recommended reading

GSA awards geospatial services agreements to four firms

The General Services Administration announced on Thursday that it awarded a new blanket purchase agreement federal, state and local governments can use to buy geospatial software and services through its SmartBUY program.

Geospatial technology refers to a collection of software tools that allow agencies to perform complex tasks such as three-dimensional modeling or computer-aided design. It includes Web-based visualization tools to access images of any geographic area through commercial services such as Google Earth. Emergency response agencies can access data on national and international road networks and take advantage of geocoding to pinpoint longitude and latitude for any given location.

The SmartBUY program awarded the contracts at the request of the Geospatial Line of Business, which is chaired by the Interior Department. The estimated contract value is $20 million. Other agencies making up the Geospatial Line of Business include the Agriculture and Commerce departments, the U.S. Geological Survey, the Environmental Protection Agency, the Census Bureau and the National Geospatial-Intelligence Agency. Each of the agencies have demonstrated a need for geospatial tools to accomplish their missions.

All SmartBUY agreements use the GSA Schedules program as their base contract and then attempt to negotiate lower prices based on specific technical requirements. Lawrence Hale, director of the office of infrastructure optimization at GSA's Federal Acquisition Service, said his organization works with customers such as the Geospatial Line of Business to help them sift through the offerings on the schedules and negotiate lower prices for agencies that are looking to purchase in the near future.

"Instead of having dozens of tools in a given category on the schedule, the [blanket purchase agreement] allows us to have a technical evaluation and raise the bar on what standards will be acceptable," Hale said. "It narrows the field and helps agencies focus in on the best products and software packages that are most appropriate for the needs of the customers."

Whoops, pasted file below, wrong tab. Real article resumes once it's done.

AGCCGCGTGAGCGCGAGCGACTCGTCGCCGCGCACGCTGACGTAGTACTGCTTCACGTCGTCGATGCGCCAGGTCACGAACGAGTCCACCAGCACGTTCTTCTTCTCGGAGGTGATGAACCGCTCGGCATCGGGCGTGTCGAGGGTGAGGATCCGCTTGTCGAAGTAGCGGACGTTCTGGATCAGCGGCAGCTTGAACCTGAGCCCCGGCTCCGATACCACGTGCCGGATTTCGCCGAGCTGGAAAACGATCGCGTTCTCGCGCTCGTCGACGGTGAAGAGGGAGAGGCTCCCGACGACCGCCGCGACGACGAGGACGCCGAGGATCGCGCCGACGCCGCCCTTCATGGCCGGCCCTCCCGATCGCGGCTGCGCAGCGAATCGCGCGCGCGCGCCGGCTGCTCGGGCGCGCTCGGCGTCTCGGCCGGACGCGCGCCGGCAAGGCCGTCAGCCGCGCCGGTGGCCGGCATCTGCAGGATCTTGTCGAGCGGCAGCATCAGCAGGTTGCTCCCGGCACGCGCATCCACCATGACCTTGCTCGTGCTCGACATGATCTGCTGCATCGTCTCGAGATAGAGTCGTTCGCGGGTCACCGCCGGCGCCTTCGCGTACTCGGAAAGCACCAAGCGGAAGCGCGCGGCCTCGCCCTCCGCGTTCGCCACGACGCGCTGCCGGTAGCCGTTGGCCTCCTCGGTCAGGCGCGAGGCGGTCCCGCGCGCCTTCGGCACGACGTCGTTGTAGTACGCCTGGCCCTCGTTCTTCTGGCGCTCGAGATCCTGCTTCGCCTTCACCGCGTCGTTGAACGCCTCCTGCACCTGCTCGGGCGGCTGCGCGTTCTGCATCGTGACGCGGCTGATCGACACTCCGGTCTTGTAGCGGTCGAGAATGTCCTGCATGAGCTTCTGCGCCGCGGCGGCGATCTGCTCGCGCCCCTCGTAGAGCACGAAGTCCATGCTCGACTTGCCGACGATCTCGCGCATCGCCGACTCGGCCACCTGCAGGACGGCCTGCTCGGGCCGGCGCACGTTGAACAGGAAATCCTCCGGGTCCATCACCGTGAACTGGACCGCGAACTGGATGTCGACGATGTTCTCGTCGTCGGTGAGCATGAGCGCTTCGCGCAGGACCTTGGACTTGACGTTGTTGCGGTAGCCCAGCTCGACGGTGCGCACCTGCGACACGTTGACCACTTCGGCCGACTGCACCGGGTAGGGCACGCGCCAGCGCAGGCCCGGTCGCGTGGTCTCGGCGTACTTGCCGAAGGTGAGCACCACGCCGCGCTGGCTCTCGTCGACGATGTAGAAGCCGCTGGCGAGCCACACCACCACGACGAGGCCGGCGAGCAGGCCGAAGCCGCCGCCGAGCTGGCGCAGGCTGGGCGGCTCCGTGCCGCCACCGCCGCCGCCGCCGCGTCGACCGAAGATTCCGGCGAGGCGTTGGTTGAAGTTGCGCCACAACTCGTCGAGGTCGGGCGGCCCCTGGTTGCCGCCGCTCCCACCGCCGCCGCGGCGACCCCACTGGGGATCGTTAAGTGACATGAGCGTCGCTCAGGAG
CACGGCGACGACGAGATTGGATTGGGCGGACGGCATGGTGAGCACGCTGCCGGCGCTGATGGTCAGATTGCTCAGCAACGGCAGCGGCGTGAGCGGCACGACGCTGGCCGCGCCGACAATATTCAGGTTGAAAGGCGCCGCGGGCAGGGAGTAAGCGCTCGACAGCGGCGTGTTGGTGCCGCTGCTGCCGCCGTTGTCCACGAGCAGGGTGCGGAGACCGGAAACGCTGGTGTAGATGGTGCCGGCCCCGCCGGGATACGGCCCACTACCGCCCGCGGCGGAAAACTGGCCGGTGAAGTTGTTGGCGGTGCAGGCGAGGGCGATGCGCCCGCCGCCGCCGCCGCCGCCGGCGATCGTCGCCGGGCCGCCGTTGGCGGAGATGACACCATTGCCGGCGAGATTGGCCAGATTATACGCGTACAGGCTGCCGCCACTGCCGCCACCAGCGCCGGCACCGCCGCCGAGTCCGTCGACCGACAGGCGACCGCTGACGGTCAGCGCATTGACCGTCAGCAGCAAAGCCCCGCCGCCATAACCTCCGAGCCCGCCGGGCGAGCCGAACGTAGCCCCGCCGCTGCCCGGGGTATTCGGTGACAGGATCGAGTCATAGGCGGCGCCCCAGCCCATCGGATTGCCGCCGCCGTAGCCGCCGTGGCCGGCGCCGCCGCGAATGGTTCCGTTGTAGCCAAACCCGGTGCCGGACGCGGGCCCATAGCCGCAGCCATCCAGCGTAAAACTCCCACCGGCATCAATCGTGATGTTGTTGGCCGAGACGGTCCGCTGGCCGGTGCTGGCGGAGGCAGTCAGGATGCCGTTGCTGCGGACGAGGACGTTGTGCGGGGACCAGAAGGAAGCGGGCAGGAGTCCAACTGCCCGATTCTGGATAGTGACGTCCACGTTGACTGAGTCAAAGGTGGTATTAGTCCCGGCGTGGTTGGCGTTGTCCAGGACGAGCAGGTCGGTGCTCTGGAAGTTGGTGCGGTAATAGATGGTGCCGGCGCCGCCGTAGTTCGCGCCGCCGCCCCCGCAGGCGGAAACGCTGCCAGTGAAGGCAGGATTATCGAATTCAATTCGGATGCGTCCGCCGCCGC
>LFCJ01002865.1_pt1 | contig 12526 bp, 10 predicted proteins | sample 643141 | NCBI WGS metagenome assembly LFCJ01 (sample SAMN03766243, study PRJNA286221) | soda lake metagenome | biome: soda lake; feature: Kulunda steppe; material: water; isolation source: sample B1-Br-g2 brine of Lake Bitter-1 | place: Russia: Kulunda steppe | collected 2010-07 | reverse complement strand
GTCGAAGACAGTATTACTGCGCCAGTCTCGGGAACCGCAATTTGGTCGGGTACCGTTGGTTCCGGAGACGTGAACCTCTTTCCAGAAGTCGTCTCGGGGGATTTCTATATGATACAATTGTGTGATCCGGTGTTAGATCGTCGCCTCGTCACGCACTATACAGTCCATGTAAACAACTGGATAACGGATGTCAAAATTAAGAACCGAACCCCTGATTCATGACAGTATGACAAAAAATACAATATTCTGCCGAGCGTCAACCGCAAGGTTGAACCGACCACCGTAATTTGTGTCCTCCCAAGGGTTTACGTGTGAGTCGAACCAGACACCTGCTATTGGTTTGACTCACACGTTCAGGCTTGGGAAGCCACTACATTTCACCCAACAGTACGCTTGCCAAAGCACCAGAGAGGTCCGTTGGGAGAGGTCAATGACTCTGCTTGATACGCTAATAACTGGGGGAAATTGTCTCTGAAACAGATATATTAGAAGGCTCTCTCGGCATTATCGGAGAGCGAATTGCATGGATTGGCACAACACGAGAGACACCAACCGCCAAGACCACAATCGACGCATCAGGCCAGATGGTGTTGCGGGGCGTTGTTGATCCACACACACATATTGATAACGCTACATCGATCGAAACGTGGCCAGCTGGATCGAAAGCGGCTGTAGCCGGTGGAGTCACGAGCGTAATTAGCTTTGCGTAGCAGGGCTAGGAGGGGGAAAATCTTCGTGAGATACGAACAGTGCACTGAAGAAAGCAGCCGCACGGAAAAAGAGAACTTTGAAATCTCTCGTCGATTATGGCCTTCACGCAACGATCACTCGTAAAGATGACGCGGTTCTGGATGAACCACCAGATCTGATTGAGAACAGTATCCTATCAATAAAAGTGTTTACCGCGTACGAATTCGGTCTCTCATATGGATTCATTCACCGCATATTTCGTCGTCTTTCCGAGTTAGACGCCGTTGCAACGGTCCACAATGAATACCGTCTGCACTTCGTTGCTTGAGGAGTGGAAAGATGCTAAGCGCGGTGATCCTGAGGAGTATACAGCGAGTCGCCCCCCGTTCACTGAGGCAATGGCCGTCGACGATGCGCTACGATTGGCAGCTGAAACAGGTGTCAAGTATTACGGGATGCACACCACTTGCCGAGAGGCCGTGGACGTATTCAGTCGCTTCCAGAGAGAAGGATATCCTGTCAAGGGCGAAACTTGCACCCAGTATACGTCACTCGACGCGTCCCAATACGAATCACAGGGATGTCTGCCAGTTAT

The geospatial agreement was awarded to four companies: Onix Networking Corp. in Westlake, Ohio, a reseller for commercial geospatial tools such as the commercial version of Google Earth; and Imager Software, Planet Associates Inc. and SAIC, all three of which have their own suites of geospatial tools.

Agencies can immediately begin placing orders for geospatial products and services through the GSA Advantage or eBuy systems.

Once a blanket purchase agreement has been negotiated between schedules vendors and SmartBUY, federal, state, local and tribal governments can purchase products through the agreement. The program tallied $222 million in business in fiscal 2009, at a cost savings of $195 million, compared with the prices on Schedule 70, on which technology equipment and services are sold, according to GSA.

"We have additional requirements and a tighter evaluation for these agreements" than for Schedule 70, Hale said. "There's a group of customers ready to buy and so there's an extra incentive for publishers to negotiate and offer more discounts. And even for the SmartBUY price, the customer can negotiate further discounts. It's common."

SmartBUY was identified as an IT spending priority in President Obama's fiscal 2010 budget, and the program has a numerous blanket purchase agreements for such services as database management, enterprise content management, information security and network management, Hale said.

Threatwatch Alert

Social Media Takeover

Qatar News Agency Says Hackers Published Fake Stories

See threatwatch report

JOIN THE DISCUSSION

Close [ x ] More from Nextgov
 
 

Thank you for subscribing to newsletters from Nextgov.com.
We think these reports might interest you:

  • Modernizing IT for Mission Success

    Surveying Federal and Defense Leaders on Priorities and Challenges at the Tactical Edge

    Download
  • Communicating Innovation in Federal Government

    Federal Government spending on ‘obsolete technology’ continues to increase. Supporting the twin pillars of improved digital service delivery for citizens on the one hand, and the increasingly optimized and flexible working practices for federal employees on the other, are neither easy nor inexpensive tasks. This whitepaper explores how federal agencies can leverage the value of existing agency technology assets while offering IT leaders the ability to implement the kind of employee productivity, citizen service improvements and security demanded by federal oversight.

    Download
  • Effective Ransomware Response

    This whitepaper provides an overview and understanding of ransomware and how to successfully combat it.

    Download
  • Forecasting Cloud's Future

    Conversations with Federal, State, and Local Technology Leaders on Cloud-Driven Digital Transformation

    Download
  • IT Transformation Trends: Flash Storage as a Strategic IT Asset

    MIT Technology Review: Flash Storage As a Strategic IT Asset For the first time in decades, IT leaders now consider all-flash storage as a strategic IT asset. IT has become a new operating model that enables self-service with high performance, density and resiliency. It also offers the self-service agility of the public cloud combined with the security, performance, and cost-effectiveness of a private cloud. Download this MIT Technology Review paper to learn more about how all-flash storage is transforming the data center.

    Download

When you download a report, your information may be shared with the underwriters of that document.